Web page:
The best thing about that week was getting to know Garth. He’s as honest with his thoughts and his comments really made me think. He was aware of everything…. EVERYTHING. He taught me how to feel what a horse is thinking and doing from the end of a lead rope, to watch a horse’s ears, eyes and body position. If you think that is easy, just try to do this standing a distance in front of your horse without turning around to see. (I’m still working on this one.)

What got my attention was when Garth said the way we approach horses can teach us a lot about how we interact with people. As I was dealing with an alcoholic family member and managing employees in a retail business, that concept was huge. Garth suggested that I offer the right answers and the wrong answers would become difficult for them to select, I can tell you what a difference that has made in my life.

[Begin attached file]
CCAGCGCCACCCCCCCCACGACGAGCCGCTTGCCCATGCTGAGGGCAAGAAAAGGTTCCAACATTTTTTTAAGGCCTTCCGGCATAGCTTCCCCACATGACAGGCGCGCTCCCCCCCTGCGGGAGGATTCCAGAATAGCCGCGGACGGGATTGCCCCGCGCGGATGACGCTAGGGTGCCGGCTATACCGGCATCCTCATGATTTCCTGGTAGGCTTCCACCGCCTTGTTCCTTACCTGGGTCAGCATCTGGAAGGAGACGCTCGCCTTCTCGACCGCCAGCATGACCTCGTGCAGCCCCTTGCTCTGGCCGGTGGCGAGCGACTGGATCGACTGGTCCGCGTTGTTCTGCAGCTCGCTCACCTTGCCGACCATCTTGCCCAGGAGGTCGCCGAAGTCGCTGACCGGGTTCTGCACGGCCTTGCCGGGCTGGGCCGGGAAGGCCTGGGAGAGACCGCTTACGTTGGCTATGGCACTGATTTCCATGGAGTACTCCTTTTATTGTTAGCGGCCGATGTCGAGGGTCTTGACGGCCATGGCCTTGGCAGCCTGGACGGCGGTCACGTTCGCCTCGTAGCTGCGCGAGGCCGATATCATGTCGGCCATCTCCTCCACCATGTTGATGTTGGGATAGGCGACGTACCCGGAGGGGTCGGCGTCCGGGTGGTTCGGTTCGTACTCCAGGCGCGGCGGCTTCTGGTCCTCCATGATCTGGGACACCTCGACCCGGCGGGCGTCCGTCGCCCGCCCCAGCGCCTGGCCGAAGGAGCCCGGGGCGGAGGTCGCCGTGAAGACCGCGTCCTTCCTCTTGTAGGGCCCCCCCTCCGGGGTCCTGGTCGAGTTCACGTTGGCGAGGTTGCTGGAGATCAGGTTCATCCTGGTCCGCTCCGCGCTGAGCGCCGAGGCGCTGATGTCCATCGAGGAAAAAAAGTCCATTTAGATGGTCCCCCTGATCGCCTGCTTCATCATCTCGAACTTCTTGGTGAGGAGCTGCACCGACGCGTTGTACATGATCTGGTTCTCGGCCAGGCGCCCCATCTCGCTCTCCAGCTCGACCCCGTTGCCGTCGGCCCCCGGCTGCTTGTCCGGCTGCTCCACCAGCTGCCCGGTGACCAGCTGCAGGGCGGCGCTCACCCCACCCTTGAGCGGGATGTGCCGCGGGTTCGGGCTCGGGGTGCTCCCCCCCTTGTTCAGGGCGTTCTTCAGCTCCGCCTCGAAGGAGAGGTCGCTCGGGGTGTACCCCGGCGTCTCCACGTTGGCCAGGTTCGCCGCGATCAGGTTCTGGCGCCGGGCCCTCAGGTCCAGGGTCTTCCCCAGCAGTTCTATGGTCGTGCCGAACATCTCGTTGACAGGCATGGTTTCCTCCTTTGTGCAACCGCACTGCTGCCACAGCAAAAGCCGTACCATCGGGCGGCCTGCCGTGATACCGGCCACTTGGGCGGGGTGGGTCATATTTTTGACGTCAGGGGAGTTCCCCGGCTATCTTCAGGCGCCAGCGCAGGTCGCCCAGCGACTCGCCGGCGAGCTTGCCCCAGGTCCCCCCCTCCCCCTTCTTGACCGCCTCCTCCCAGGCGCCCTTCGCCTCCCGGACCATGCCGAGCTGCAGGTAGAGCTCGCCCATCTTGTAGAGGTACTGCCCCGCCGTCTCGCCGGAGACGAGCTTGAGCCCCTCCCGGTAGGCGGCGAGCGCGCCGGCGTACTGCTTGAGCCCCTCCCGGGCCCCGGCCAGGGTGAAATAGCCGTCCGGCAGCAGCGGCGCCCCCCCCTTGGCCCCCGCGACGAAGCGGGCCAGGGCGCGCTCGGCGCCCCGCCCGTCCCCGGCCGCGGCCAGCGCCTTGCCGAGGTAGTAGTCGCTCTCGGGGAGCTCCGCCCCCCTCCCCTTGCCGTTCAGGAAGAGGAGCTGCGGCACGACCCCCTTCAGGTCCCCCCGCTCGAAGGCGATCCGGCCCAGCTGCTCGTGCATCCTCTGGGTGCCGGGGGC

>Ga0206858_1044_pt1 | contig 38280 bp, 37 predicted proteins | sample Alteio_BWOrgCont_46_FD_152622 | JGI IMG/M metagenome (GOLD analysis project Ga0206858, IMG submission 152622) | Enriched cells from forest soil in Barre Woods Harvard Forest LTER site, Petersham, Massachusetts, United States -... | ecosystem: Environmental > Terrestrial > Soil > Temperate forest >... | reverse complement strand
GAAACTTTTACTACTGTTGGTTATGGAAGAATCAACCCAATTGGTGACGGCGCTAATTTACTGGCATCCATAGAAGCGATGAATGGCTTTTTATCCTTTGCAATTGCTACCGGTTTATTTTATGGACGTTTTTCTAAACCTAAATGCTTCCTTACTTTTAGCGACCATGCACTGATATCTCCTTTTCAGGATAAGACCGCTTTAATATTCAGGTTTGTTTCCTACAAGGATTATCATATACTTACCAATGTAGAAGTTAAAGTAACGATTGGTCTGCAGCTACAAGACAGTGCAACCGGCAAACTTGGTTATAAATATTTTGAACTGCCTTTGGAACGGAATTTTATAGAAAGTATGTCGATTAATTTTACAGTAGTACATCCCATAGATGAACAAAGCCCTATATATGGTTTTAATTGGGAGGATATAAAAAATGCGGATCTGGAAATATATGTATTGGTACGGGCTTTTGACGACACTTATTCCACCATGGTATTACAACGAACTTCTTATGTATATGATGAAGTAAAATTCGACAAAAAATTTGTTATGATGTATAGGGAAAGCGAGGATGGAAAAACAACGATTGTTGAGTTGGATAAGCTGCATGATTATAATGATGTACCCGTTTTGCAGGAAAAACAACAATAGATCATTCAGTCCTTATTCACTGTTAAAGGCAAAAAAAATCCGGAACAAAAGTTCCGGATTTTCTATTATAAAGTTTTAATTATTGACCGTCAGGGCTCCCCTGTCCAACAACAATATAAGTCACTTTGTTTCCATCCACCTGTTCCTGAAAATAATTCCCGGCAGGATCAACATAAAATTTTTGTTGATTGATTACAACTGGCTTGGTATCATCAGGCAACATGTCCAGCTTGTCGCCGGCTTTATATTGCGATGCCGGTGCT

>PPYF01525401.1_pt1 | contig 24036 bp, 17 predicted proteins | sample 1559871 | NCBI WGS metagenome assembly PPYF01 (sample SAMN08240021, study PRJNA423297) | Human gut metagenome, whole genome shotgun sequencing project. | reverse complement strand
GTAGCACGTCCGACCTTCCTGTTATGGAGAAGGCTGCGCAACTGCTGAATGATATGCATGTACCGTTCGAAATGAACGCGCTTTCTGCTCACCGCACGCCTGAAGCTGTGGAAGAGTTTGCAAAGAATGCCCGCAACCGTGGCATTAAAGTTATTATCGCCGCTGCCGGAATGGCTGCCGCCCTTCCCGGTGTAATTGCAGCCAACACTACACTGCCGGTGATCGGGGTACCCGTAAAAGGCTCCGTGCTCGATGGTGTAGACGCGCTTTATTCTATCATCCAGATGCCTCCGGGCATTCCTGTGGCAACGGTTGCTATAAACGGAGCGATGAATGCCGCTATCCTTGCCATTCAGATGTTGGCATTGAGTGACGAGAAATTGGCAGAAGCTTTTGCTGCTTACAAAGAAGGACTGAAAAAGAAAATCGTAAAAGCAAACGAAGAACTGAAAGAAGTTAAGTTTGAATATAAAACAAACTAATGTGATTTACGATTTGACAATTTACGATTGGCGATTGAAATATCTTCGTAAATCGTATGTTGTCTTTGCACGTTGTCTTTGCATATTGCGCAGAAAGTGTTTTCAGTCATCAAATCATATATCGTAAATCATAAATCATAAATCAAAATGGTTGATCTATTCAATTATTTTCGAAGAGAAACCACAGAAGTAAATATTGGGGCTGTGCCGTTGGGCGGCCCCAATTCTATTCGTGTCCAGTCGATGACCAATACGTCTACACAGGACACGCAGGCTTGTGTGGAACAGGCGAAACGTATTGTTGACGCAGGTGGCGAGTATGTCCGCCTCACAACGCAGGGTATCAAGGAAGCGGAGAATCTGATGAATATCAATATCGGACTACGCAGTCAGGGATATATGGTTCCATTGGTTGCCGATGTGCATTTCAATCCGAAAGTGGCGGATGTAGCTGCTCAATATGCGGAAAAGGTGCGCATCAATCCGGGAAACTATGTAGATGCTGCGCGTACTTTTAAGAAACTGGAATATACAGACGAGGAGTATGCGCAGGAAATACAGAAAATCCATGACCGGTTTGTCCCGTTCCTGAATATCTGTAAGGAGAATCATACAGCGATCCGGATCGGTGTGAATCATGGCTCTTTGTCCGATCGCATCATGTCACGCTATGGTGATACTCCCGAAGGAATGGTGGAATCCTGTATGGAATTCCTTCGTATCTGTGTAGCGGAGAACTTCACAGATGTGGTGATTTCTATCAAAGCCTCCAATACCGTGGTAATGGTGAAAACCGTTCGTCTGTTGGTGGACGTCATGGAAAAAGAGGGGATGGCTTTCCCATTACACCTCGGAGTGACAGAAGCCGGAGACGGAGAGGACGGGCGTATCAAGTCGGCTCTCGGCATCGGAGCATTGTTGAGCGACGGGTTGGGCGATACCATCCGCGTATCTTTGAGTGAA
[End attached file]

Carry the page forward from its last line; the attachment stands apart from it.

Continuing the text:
Now that this young horseman had this old foxhunter’s attention, I invited myself to visit Garth and his wife Jill at Devil’s Thumb Ranch in Colorado to see what this was truly all about. The first day, I learned I didn’t know how to lead a horse or tie a knot. At that point, I decided to throw away everything I knew and to start fresh like the rank beginner I was. Garth took me into the corral of trail horses, draft horses and donkeys and this is where I started to learn real herd dynamics. Watching them play, move each other off from food, who hung out with whom was a start. Then we’d halter one and I’d learn to disengage a hindquarter or move a front end to the left or the right. Every horse was so different and I was trying to hard I was exhausted mentally.